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What Do You Do When BYOD Evolves into BYOIT?

Level 14

Bring your own device (BYOD) is not new to IT. Most companies are allowing employee-owned devices access on the corporate network. It may lead to cost-savings to the management and a fair deal of employee convenience, but, for IT, it is certainly an uphill task with a boatload of management headaches. While there are known security issues and lack of management capabilities due to increasing device endpoints (thanks to BYOD!), organizations are making their BYOD policies more stringent and pushing IT departments to ensure security, compliance, and optimized IT resource utilization.


What most companies have been overlooking with the BYOD trend is that, this has given rise to greater personalization and consumerization of IT services than anticipated. Employees are starting to feel comfortable using their own devices – which is fine – but they have also started leveraging shadow IT services wherein they are bringing into the enterprise network their own applications (aka BYOA), collaboration systems, and cloud storage. This practice is gaining popularity and is called bring your own IT (BYOIT) – which not only includes mobile devices, tablets and laptops, but a host of other IT services and third-party applications that IT teams have no control on. To make it more arduous for IT teams, BYOIT is happening from employee-owned devices which already IT has less visibility into. To name a few, employees are

  • Installing applications from the Internet to resolve issues
  • Leveraging third-party cloud services for data storage
  • Using insecure file transfer methods to share data
  • Connecting mass storage devices to enterprise workstations
  • Using antivirus and antimalware software that are not IT-approved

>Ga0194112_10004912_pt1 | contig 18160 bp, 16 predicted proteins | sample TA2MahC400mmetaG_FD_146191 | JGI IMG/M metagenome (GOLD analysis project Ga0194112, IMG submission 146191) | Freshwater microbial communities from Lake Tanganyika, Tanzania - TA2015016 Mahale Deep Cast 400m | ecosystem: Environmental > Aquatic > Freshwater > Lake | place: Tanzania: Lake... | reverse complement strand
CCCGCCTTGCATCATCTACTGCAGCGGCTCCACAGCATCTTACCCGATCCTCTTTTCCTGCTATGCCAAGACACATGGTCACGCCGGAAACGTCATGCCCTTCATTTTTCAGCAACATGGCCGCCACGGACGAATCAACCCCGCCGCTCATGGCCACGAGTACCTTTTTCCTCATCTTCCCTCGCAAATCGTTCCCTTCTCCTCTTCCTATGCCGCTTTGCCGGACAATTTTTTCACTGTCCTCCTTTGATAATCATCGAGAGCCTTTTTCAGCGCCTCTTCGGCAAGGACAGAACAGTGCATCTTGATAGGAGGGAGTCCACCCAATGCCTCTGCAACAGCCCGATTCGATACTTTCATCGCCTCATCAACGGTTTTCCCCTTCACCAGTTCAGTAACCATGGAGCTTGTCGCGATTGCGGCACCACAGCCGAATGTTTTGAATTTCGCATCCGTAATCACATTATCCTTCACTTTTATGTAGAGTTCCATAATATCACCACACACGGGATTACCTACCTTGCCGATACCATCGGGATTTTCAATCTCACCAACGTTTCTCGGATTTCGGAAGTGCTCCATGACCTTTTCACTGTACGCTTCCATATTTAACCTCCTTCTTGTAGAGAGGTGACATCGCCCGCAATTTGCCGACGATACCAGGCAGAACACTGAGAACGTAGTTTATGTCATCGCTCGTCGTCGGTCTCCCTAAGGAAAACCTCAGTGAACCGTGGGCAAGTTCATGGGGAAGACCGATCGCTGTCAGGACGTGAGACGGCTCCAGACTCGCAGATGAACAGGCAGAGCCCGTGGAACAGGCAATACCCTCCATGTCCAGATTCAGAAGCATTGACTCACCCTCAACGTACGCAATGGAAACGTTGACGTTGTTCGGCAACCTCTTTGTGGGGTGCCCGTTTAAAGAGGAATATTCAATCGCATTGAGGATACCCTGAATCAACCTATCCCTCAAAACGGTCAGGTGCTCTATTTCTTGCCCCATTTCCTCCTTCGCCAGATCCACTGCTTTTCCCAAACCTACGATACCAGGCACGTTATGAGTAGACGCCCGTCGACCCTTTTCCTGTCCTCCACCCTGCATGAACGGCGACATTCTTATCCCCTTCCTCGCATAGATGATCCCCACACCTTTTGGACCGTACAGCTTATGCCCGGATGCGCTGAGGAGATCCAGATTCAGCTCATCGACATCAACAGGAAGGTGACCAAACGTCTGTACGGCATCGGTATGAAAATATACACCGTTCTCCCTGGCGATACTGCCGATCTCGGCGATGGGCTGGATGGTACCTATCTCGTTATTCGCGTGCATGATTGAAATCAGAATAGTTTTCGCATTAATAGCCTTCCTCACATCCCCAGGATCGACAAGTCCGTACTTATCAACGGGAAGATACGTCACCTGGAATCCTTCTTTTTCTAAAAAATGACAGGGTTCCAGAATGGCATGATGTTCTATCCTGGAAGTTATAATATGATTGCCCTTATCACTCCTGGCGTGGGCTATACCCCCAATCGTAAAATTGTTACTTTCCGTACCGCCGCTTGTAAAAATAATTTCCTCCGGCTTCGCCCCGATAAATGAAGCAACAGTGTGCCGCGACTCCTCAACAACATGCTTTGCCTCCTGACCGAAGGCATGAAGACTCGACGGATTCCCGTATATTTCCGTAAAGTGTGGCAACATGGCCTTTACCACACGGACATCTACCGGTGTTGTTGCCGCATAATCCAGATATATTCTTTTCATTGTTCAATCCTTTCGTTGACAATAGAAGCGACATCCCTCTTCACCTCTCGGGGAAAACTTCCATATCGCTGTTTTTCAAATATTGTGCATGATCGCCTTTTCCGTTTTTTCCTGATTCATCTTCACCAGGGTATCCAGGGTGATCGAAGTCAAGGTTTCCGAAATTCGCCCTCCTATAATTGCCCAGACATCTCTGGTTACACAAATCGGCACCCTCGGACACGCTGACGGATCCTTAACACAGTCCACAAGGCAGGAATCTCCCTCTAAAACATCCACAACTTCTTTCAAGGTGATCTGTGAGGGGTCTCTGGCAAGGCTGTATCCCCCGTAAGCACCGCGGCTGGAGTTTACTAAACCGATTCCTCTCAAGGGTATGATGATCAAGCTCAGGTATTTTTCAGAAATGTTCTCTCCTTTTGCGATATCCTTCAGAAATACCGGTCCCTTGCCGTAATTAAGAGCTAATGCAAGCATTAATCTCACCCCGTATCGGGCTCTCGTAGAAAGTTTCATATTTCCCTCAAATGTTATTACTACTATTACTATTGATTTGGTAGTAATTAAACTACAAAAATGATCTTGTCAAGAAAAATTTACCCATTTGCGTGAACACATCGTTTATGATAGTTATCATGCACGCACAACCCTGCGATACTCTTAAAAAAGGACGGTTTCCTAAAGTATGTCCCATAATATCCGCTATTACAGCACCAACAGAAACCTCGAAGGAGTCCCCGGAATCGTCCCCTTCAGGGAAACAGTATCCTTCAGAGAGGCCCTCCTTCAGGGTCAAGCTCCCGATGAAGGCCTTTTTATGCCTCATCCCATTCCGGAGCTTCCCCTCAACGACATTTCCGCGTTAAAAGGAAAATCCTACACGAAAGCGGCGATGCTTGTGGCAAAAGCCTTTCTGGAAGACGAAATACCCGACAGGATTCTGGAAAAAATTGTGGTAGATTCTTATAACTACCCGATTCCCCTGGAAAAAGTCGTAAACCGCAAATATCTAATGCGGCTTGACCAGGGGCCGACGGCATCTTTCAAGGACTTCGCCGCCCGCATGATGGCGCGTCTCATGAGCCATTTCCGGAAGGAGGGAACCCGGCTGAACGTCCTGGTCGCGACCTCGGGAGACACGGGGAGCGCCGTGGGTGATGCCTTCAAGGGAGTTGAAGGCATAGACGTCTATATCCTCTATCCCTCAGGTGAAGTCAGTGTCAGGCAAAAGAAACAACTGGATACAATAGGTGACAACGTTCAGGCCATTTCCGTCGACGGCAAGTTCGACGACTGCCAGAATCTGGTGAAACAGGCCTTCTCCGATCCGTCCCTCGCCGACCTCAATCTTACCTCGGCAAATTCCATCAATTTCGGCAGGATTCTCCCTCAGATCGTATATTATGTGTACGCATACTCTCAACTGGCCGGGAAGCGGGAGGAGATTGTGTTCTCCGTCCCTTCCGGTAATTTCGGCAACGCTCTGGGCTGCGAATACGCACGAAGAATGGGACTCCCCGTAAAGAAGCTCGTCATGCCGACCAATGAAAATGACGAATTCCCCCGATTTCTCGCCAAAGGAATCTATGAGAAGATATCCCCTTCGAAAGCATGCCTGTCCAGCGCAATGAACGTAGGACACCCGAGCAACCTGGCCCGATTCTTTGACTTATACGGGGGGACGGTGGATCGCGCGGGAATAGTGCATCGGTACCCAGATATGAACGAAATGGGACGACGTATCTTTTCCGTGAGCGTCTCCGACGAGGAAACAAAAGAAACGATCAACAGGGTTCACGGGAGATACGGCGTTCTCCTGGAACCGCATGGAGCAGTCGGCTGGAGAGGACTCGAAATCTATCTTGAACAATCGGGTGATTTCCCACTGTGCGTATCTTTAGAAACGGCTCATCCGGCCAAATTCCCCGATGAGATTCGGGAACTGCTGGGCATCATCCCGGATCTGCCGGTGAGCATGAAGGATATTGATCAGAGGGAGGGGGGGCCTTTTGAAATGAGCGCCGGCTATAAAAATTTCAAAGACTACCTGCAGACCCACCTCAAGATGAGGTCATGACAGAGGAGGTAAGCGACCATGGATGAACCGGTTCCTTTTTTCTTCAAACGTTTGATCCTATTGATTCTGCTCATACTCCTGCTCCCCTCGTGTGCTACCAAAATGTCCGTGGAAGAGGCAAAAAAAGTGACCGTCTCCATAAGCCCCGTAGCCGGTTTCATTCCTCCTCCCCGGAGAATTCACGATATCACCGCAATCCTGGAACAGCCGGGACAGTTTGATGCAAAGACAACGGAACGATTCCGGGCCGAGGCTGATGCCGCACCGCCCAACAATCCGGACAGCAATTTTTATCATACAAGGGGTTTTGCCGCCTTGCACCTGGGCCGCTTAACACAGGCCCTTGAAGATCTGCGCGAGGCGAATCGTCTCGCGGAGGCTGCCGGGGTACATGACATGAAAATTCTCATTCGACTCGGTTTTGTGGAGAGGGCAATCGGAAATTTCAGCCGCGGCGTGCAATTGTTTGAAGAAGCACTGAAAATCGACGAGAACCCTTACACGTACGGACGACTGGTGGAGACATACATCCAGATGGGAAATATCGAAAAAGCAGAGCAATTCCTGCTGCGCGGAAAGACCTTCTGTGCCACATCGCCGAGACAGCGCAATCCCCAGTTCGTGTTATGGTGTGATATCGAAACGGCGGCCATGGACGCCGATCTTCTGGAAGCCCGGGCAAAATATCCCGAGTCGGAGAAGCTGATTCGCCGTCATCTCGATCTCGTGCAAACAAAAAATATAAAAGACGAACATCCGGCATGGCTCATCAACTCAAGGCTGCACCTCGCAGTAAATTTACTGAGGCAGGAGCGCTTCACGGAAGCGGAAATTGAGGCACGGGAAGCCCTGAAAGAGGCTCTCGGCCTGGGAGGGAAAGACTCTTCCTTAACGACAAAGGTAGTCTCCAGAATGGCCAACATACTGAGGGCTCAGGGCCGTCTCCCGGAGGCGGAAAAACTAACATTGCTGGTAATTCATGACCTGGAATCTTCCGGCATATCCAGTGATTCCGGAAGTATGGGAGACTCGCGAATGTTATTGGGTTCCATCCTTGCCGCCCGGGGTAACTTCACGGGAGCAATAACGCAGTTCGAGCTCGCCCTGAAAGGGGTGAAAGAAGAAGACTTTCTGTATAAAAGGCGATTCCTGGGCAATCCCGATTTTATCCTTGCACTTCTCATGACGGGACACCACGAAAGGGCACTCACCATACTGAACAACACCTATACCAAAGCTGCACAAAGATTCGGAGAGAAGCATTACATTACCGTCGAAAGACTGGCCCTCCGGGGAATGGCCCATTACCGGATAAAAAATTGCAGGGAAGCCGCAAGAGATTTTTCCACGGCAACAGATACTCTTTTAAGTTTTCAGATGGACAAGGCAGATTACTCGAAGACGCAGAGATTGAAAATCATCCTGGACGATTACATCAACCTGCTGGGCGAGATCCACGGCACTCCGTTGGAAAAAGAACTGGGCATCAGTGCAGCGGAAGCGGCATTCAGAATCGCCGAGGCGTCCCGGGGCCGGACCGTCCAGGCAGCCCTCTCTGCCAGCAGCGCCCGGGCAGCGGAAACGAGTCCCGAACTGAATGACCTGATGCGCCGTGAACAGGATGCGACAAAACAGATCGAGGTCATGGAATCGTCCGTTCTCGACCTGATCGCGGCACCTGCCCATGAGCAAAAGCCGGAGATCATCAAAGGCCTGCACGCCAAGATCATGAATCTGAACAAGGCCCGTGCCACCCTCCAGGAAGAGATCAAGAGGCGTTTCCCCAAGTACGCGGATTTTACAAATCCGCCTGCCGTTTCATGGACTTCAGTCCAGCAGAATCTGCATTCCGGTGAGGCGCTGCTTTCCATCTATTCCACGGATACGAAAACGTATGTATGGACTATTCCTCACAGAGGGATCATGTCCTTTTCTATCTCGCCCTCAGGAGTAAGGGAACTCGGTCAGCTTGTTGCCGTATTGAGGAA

• Using collaboration systems and instant messengers for communication outside the firewall
  • Utilizing network bandwidth for personal use – streaming videos and downloading apps


Besides the obvious security and compliance implications, there are many IT management headaches such as:

  • Maintaining inventory of connected devices and tracking BYOD assets to employees
  • Inconsistent IT approach to patch management and upgrades
  • Difficulty to enforce policies due to different device platforms and operating systems
  • Difficulty in handling IT tickets, and more time spent investigating issues and troubleshooting them
  • Difficulty to spread IT awareness as different users are using different devices and platforms


Do you face this challenge in your organization? If you are in IT, how do you control this situation and put reins on BYO-anything?

Level 15

Isn't that somewhat the shadow IT consists of?

Level 18

yes we do face this...we limit what can be put onto a workstation or laptop by group policy.  If someone has their own laptop or tablet they are using to assist in their duties...those are harder to track and regulate.  Not an area I would like to "police"...